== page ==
Where has this cooperation led and where do we currently stand in Chechnya? As of June 21st, all television stations concentrated on the hostage drama and showed the release of the hostages, but they failed to mention OSCE's very important role in the release (the OSCE's contribution is not important for the press). The current perception, which is somewhat truthful, is that negotiations started and a cease-fire was agreed upon by the Russian government under terrorist pressure. There is another part of the truth, however. First, negotiations took place between Russians and Chechnyans on May 25, in which they agreed to resume negotiations with the participation of military commanders as soon as a cease-fire became feasible; second, an agreement in principle, brokered by the OSCE mission on a cease-fire, was reached in mid-June between the Russian military commander and the Chechnyan Chief of Defense staff. So the cease-fire came before the terrorist attack. The terrorist attack, of course, made the situation much more public, accelerated the whole process, and secured a high level of public support on the Russian side. But the cease-fire definitely came first.
Now negotiations are continuing, still under OSCE auspices, in an OSCE building where Chechnyan negotiators feel secure. The parties have agreed to extend the cease-fire to June 23 in order to conclude an agreement by that date; they have also agreed on an agenda, which is a major step forward. The agenda is to be divided into three areas of discussion: military, political, and economic. Military points will cover cessation of military operations, release of all detained persons, cessation of terrorist acts, and, most importantly, disarmament and gradual withdrawal of forces from Chechnya. The mere fact that the Chechnyans have agreed to talk about the disarmament of Chechnyan forces while the Russians have agreed to withdraw most of their forces is obviously a very important compromise, perhaps a breakthrough. The two sides have gone even further. According to General Khulikov, Russia would be ready to withdraw all but 2,000 of the 60,000 troops that are currently there; the disarmament and disposition of arms would be a simultaneous step-by-step and region-by-region process; and federal authorities would be willing to guarantee the safety of those who laid down their arms and even buy back arms.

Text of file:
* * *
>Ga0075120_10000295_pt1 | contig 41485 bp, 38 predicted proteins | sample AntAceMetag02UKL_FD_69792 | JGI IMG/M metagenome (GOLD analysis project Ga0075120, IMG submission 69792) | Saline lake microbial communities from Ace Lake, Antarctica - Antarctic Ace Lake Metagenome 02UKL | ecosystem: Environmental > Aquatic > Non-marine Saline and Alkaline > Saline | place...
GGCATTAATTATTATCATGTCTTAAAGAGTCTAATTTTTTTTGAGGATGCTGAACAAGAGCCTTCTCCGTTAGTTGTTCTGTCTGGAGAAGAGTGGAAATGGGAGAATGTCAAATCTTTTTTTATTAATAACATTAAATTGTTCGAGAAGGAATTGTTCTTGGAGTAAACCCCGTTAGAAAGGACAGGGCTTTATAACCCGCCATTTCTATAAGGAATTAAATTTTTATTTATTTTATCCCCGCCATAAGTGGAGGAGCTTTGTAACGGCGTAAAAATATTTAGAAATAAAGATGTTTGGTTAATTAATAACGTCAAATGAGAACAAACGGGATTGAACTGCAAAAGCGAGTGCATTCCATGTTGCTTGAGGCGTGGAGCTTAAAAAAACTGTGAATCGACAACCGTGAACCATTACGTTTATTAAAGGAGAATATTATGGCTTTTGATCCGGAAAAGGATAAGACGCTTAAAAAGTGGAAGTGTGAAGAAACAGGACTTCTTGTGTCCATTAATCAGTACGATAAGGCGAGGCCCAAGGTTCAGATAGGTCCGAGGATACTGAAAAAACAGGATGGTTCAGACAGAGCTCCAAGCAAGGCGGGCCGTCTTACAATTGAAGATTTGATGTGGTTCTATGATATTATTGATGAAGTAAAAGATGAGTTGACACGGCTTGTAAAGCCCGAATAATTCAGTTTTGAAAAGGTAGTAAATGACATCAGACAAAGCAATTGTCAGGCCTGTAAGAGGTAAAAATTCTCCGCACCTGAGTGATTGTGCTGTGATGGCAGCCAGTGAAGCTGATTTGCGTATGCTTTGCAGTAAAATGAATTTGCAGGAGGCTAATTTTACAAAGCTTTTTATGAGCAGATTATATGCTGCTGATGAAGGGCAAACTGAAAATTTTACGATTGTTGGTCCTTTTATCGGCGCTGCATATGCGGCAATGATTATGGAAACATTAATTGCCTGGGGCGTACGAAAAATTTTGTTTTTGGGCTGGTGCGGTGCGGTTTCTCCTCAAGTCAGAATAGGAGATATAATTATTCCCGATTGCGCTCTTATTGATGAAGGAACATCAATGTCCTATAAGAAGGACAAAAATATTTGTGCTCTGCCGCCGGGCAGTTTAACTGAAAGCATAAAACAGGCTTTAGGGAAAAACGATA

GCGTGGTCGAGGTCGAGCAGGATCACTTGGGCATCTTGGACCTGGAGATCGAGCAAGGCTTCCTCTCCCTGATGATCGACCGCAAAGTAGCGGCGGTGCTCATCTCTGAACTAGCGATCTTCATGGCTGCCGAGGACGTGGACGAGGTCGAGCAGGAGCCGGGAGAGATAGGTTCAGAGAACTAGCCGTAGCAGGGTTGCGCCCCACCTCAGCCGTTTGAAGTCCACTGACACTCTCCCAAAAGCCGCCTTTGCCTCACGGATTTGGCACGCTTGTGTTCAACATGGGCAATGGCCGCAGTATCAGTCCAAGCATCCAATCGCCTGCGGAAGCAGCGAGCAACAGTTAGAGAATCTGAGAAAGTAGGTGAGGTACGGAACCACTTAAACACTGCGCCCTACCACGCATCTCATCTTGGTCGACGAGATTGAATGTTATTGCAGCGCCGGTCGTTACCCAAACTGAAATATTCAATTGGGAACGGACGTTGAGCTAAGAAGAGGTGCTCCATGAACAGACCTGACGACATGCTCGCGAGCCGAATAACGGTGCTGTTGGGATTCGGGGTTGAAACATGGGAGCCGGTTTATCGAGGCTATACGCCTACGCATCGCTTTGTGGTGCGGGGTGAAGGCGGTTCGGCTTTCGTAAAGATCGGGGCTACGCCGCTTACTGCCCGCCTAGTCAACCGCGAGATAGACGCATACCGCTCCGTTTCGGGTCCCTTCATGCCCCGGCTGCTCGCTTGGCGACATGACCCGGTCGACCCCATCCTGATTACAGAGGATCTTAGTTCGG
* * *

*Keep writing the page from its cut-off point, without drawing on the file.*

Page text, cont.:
Political negotiations will initially focus on preparing for free elections. Although both parties agree that elections will be held, the Chechnyans propose October 28 while the Russians favor November 5. These elections, which will be both local and federal, will be monitored by the OSCE, the United Nations, and the Council of Europe. All difficulties will be resolved by peaceful means. Among outstanding questions are whether or not there will be a referendum on independence; how and when a constitution for Chechnya will be elaborated and approved; and when an agreement can be concluded between the federal authorities and Chechnya.
Concerning the economic agenda, the parties agreed to finish the federal program for the reconstruction of Chechnya, which is a concession on the Chechnyan side. They also agreed to return all goods that were removed from Chechnya during the hostilities, which is a Russian concession. Both sides also wish to establish an international fund for the reconstruction of Chechnya, which will hopefully materialize.
The work being done in Chechnya is a good example of a comprehensive approach to conflict management. It is comprehensive in that it covers everything from military questions up through human rights questions, and also in the sense that one organization is spearheading the work but other organizations are cooperating and supporting the activities. It is also an excellent example--the first, I think, since 1990--of results without competition between organizations. The OSCE is extremely glad to see this high level of cooperation among the United Nations and other specialized agencies, NATO, the European Union, and OSCE member-states. It is a very promising sign. Through such cooperation, we hope to obtain many more positive outcomes from the experience in Chechnya than we have drawn from the experience in the former Yugoslavia.
Top of Page
Return to Dresden '95 Page
Return to Home Page